Oct 22, 2013

Japanese Onigiri Two Ways - Cream Cheese Mentaiko and Stir Fry Shirasu

Onigiri means rice balls, usually wrapped with a piece of nori, or dried seaweed. There are a wide variety of fillings that can be used with onigiri. The most simple and traditional options including umeboshi (picked plum) and salted salmon. However, a fancier or even fusion style onigiri is on the rise. Don't be surprised if you find snapper or even Mexican carnitas wrapped in steamed white rice.

As for my latest onigiri experiment searching for new flavors, here's two combinations that I enjoy the most, cream cheese mentaiko and stir fry shirasu -

Ingredients (for 8 onigiri)?

  • 2 mentaiko roes
  • Some steamed Japanese white rice
  • 8 nori (rectangular shaped dried seaweed)
  • Some sea salt
  • Some cream cheese
  • Some stir fry shirasu
*This is a very old recipe for stir fry shirasu, but for sure the flavor stands even years after!


Carefully remove the membrane from the mentaiko. I simply cut a small opening towards the end and squeeze out the fish roe inside.

Mix the fish roe with some room temperature cream cheese, about 2 tablespoons. Use more if a creamier taste is desired.

To recap the recipe for stir fry shirasu, simply peel and finely chop some garlic cloves, finely chop a few red chilies and about one stalk of scallion. Drizzle just enough olive oil to coat the bottom of the pan. Add in the garlic, chilies, scallion, and cook till the aroma comes out.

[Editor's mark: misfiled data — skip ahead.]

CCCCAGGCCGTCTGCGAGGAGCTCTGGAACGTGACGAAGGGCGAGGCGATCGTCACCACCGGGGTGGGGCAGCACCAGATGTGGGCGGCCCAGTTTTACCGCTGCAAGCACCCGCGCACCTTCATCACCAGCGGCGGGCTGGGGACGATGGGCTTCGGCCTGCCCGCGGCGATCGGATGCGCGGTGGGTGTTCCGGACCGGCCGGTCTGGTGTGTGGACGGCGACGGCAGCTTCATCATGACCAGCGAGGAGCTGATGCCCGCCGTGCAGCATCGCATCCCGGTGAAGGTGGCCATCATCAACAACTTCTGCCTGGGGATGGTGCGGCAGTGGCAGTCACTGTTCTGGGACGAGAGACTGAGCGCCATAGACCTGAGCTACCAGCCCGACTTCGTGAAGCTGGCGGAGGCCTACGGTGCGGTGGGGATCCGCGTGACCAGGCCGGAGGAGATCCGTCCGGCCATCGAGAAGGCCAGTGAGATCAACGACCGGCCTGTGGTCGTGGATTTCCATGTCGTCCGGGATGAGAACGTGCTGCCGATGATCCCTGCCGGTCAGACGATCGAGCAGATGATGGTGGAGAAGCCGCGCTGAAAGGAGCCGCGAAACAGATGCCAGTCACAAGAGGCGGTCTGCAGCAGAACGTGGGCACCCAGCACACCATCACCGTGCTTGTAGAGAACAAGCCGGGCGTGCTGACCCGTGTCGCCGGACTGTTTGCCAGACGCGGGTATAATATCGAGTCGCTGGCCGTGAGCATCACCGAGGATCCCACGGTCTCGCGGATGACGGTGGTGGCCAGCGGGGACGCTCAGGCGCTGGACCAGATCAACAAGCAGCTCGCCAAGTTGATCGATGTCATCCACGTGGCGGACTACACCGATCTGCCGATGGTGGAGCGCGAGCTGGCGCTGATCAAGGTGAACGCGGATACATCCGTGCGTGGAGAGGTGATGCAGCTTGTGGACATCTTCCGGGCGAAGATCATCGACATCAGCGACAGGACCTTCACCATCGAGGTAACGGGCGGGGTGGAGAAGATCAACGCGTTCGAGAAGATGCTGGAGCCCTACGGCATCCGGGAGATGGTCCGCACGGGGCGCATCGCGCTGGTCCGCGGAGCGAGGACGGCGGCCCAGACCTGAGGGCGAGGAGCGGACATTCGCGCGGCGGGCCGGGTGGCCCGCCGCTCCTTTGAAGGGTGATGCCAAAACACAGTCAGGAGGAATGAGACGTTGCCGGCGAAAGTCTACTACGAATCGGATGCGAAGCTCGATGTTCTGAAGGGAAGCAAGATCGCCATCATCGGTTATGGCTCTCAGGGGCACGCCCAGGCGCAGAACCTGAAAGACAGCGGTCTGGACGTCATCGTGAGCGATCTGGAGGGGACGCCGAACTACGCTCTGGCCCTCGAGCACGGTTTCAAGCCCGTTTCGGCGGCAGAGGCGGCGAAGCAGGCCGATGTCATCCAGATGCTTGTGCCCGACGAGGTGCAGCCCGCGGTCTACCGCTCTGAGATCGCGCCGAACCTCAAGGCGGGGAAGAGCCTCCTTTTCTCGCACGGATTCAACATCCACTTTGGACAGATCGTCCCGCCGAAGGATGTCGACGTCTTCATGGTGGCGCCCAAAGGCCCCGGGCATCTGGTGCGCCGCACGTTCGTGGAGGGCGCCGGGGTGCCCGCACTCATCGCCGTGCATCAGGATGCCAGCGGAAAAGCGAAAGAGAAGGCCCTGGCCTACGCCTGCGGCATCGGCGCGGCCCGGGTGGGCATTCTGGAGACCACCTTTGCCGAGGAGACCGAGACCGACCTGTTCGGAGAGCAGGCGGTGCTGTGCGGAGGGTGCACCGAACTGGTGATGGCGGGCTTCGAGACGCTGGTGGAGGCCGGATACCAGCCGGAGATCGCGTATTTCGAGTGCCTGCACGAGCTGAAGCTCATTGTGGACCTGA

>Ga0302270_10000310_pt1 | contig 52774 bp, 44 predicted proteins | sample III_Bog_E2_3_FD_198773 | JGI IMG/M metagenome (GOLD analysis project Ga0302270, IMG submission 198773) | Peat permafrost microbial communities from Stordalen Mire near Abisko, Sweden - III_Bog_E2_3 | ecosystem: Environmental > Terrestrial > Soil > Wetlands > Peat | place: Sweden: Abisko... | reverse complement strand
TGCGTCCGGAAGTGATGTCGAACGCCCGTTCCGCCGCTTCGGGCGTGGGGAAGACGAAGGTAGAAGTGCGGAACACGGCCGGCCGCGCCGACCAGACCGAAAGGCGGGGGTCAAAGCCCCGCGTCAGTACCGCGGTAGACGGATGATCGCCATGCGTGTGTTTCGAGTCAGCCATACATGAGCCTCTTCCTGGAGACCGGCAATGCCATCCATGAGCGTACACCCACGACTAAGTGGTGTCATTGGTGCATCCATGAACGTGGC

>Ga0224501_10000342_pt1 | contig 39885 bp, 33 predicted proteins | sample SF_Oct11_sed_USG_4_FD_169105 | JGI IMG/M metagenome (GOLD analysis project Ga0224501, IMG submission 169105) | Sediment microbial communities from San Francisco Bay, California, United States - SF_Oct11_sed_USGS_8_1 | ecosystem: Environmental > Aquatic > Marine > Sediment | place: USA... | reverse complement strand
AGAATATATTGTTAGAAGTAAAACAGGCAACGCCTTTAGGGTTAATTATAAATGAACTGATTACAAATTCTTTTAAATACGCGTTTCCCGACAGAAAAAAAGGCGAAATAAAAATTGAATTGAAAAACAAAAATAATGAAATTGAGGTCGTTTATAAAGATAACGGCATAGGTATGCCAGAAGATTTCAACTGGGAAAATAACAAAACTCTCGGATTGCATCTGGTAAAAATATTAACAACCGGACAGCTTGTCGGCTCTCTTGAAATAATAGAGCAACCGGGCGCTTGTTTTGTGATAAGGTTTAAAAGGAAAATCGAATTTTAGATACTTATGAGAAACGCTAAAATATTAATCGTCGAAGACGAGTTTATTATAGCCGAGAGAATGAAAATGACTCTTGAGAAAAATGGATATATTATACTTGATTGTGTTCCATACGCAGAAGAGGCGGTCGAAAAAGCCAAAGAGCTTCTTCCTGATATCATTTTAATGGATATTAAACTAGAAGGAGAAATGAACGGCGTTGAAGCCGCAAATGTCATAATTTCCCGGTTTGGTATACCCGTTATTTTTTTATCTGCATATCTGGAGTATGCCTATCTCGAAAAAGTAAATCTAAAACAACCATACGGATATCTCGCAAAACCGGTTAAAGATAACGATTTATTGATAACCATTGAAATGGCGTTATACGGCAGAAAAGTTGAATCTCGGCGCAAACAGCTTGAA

Add in one small pack of shirasu and sprinkle with some salt to adjust the taste. Make sure to avoid using shirasu that has been dried completely otherwise the texture will be too tough for onigiri. The less dried and cooked version is white, instead of the dark grayish dried fish. However, when cooking this dish, make sure to sear the shirasu till almost dried out. The sides should appear slightly golden colored. That way the aroma gets locked inside the fish.

Cook the white rice as usual, use about 2 cups. You can even soak the rice for 15 minutes before cooking in the rice cooker in order to create an even sticker texture for onigiri. Wait till the rice cools down to the point where you can handle by hand.

Take half of the rice and mix in the stir fry shirasu. Prepare a small bowl of salt water, make sure to use the already boiled water. Slightly wet both hands with salt water, which will help to avoid having rice sticking on hands. Form the shirasu rice mixture into small balls and wrap each one with one piece of nori.

Try to serve the onigiri ASAP, otherwise the nori will absorb the moisture from the rice. It'll lose the crunchiness and begin to "wilt" like the one below -

To make the cream cheese mentaiko onigiri, take about half amount of rice for the onirigi in one hand, scoop some cream cheese mentaiko into the center, and take some more rice to cover the filling. Form the rice into triangle shaped onigiri, this might take some practice.

Wrap the onirigi with nori. I also added a small spoonful of the mentaiko mixture on top, looks more appetizing that way (or just my other excuse to have even more cream cheese mentaiko in one onigiri).

You can pack the onigiri inside lunch boxes. In fact, onigiri is one of the most popular lunch box items in Japan! Just make sure to pack the nori separately so everything stays nice and fresh.

Other recent rice recipes:


  1. I have tried stir-frying shirasu with egg which became filling for my sushi! It's good! Love your onigiri with creative flavors!

    1. Thank you! Next time I wanna try salmon with onigiri!